The officer exits the car and draws his weapon.
The ensuing moments are when parole officer Mario Alexandre said the police officers participating in the Rockland County stop violated his civil rights, along with those of three of his fellow parole officers.
"I was violently pulled out of the vehicle, and I was slammed against the vehicle," Alexandre told CNN's Jason Carroll.
Alexandre and his colleagues -- Sheila Penister, Annette Thomas-Prince and Samuel Washington -- are all black New York State Parole officers. The parole officers have filed a civil lawsuit, alleging that they were racially profiled by the white officers and that their detainment was unnecessarily malicious and reckless.
The parole officers contend that the Ramapo Police Department and the city "failed to adequately train ... its police officers concerning the rights of citizens, in particular against racial bias/profiling and the use of force," according to the lawsuit.
Ramapo Town Assistant Attorney Dennis Lynch said called the actions of the police officers "reasonable under the circumstances" and that the "parole officers had not notified the town that they would be in town."
On the morning of April 21, 2014, the parole officers were on their way back from attempting to execute an arrest warrant when they were stopped on the side of the road by police officers, some of whom had their weapons drawn.
The parole officers state that they were all wearing their department-issued bullet proof vests with their gold badges displayed prominently around their necks. Additionally, they said their car had an official New York State placard displayed conspicuously on the dashboard, according to court documents.
Alexandre and his colleagues were ordered to "raise their arms high in the air." Alexandre stated he was "punched" by a police lieutenant and was "forced out of his vehicle despite having identified himself as a parole officer," the documents state.
Penister said that when she attempted to show her New York State ID to a police sergeant, he "became enraged and approached her in a threatening manner with his hand held on the butt of his gun," court documents state. When all parole officers were identified, they allege they were still forcibly detained and not permitted to leave.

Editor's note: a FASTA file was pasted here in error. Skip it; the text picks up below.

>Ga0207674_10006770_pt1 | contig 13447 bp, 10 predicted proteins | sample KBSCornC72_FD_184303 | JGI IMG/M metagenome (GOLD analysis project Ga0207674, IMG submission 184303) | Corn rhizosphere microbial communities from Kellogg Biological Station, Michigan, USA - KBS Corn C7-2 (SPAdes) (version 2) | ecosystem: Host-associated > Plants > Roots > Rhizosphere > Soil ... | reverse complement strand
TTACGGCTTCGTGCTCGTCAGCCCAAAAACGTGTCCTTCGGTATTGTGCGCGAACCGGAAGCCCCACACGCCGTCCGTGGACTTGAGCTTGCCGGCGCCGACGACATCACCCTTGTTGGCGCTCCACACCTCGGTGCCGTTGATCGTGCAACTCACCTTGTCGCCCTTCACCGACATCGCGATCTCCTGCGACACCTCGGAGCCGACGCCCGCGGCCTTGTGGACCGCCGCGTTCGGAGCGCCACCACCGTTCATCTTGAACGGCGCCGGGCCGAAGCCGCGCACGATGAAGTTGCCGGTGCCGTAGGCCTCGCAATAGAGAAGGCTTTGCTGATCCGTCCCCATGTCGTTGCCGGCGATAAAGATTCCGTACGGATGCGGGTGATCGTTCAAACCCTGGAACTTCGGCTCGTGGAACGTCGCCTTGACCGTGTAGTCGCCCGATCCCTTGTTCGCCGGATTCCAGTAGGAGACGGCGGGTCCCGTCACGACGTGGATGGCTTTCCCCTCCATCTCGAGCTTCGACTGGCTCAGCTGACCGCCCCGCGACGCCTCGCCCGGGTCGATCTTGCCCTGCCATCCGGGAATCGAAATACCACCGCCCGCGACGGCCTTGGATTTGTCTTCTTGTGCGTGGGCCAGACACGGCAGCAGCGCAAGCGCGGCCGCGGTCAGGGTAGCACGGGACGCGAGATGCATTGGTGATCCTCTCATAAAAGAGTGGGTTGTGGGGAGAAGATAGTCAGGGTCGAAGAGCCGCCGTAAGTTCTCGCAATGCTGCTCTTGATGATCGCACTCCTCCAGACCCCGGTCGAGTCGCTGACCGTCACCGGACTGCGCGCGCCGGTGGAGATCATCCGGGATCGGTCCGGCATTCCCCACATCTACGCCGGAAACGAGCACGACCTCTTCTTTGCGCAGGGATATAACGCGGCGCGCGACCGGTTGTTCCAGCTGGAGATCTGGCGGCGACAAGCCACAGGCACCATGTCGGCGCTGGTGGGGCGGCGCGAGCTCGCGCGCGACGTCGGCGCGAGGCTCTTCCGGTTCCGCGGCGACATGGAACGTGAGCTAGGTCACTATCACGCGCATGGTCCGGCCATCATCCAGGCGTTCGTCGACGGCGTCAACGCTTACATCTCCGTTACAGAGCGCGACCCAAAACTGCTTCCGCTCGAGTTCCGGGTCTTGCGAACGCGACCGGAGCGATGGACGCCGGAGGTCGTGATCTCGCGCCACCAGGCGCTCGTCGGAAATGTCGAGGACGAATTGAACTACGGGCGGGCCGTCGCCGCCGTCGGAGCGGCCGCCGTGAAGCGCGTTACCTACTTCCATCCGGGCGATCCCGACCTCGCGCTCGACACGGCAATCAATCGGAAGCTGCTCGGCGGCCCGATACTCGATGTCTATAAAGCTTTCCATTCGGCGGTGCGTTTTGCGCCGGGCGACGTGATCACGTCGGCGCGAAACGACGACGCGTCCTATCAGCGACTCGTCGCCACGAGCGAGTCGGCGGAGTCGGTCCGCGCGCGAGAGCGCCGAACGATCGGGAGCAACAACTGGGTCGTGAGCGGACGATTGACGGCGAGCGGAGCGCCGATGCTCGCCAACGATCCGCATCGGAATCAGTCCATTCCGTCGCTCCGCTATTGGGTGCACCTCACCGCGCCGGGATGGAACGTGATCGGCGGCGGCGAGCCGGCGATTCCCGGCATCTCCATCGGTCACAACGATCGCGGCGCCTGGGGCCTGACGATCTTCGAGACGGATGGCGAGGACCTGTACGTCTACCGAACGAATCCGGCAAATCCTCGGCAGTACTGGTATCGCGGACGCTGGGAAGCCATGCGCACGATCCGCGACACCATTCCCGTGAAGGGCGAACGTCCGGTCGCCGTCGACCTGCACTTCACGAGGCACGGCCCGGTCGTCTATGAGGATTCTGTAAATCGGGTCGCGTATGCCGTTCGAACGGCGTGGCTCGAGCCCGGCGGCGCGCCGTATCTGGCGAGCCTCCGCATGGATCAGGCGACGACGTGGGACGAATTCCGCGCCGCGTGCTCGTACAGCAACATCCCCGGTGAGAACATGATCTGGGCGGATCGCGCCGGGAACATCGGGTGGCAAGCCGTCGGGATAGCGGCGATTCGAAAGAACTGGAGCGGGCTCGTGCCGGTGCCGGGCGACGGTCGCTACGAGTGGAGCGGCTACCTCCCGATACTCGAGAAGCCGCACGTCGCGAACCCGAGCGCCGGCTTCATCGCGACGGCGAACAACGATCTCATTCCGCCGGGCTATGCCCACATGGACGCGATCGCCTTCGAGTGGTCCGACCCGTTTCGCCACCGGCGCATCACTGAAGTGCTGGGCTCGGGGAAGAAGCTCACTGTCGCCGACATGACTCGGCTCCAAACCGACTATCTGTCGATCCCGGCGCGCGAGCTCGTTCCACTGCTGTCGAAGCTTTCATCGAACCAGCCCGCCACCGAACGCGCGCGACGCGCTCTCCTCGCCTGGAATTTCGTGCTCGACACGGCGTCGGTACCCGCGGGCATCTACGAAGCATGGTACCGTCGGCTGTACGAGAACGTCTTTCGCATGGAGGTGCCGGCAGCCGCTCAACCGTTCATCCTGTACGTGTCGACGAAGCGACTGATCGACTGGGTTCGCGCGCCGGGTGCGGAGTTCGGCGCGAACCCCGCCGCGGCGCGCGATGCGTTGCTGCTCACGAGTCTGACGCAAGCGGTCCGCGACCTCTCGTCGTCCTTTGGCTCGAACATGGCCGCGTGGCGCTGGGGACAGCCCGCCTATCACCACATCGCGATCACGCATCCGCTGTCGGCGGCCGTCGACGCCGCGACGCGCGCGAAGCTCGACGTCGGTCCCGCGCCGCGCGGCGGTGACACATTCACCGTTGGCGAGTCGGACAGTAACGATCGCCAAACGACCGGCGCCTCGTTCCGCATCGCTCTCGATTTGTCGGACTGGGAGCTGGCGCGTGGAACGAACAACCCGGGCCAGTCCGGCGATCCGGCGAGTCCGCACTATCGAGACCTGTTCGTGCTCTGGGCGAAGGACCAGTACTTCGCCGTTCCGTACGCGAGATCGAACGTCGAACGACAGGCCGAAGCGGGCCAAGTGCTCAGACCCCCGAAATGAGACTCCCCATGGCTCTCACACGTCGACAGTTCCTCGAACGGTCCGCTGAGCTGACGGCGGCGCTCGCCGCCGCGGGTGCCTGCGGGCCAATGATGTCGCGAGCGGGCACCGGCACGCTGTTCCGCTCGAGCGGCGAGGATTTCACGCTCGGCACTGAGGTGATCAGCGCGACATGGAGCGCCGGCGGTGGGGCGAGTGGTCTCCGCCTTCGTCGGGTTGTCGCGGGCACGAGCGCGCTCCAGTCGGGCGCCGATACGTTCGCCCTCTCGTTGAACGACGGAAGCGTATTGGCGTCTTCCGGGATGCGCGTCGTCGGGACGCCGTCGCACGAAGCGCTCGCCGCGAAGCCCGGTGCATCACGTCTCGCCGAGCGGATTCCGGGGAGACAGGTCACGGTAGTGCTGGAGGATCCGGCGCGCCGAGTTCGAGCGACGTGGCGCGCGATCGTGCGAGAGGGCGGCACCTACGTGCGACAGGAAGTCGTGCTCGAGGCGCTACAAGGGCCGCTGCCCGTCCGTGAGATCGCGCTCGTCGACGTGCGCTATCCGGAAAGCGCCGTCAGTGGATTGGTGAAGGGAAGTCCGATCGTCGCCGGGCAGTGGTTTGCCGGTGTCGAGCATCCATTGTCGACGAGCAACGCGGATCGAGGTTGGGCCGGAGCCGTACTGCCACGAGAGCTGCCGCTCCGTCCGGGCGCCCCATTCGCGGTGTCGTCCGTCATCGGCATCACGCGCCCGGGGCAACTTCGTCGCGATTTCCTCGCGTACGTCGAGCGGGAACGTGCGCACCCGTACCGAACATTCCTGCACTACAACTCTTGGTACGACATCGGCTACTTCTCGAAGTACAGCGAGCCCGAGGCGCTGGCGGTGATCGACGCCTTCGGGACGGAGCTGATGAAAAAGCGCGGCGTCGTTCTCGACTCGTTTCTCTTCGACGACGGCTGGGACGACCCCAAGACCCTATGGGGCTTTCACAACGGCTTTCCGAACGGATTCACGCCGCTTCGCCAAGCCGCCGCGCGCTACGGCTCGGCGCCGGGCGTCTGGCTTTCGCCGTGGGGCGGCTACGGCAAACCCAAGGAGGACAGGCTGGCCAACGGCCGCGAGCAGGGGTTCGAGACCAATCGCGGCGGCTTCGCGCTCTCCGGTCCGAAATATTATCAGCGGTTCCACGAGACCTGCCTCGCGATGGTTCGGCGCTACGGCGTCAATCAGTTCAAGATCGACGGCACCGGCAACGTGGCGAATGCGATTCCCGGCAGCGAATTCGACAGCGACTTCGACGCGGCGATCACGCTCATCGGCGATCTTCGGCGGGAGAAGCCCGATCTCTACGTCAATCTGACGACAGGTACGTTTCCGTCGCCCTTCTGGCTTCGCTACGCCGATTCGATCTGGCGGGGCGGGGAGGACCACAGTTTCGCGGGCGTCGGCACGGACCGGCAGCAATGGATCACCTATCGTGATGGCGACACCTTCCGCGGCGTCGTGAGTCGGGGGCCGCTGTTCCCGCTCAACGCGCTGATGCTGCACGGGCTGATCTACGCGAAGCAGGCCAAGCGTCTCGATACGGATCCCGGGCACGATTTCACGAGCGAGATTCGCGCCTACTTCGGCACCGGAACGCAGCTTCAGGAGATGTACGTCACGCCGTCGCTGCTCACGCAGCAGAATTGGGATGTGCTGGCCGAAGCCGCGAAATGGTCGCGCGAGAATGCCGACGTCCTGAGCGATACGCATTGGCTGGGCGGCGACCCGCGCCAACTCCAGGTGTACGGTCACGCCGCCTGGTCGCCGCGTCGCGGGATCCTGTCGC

Penister told CNN that the incident has caused her to have anxiety attacks when she sees other police officers, despite wearing a similar uniform herself.
"It's still the anxiety I have, that I've never had before. I mean, an officer with anxiety, when they see another officer?"
All four parole officers have been diagnosed with post-traumatic stress disorder, according to their attorney, Bonita Zelman.
The police officers involved in the case are affiliated with the Ramapo Police Department and the Suffern Police Department, both in Rockland County, New York.
The police officers said they were simply responding to a 911 call, alerting them to "four big people" with "bullet proof vests on" riding in an unmarked vehicle.
The 911 caller did not identify any of the officers by race and told the dispatcher that she didn't notice any identifying police jackets on any of the people in the car, according to a transcript of the 911 call.
Despite the allegations, the dashcam video made public by police does not appear to show Alexandre being slammed against a vehicle, though the parole officers say the incident started before the video begins.
Though the parole officers state otherwise, Lynch said the parole officers were "free to proceed on their way" promptly after their identification.
"It's easy to second guess the split second decisions of police officers on the scene. Not being cautious enough at times can result in a Brian Moore situation," said Lynch, referring to the NYPD officer who was fatally shot Sunday by a suspect he was attempting to question.
Zelman would not indicate the amount they were suing for, but told CNN that at the very least, the officers should be disciplined for their actions.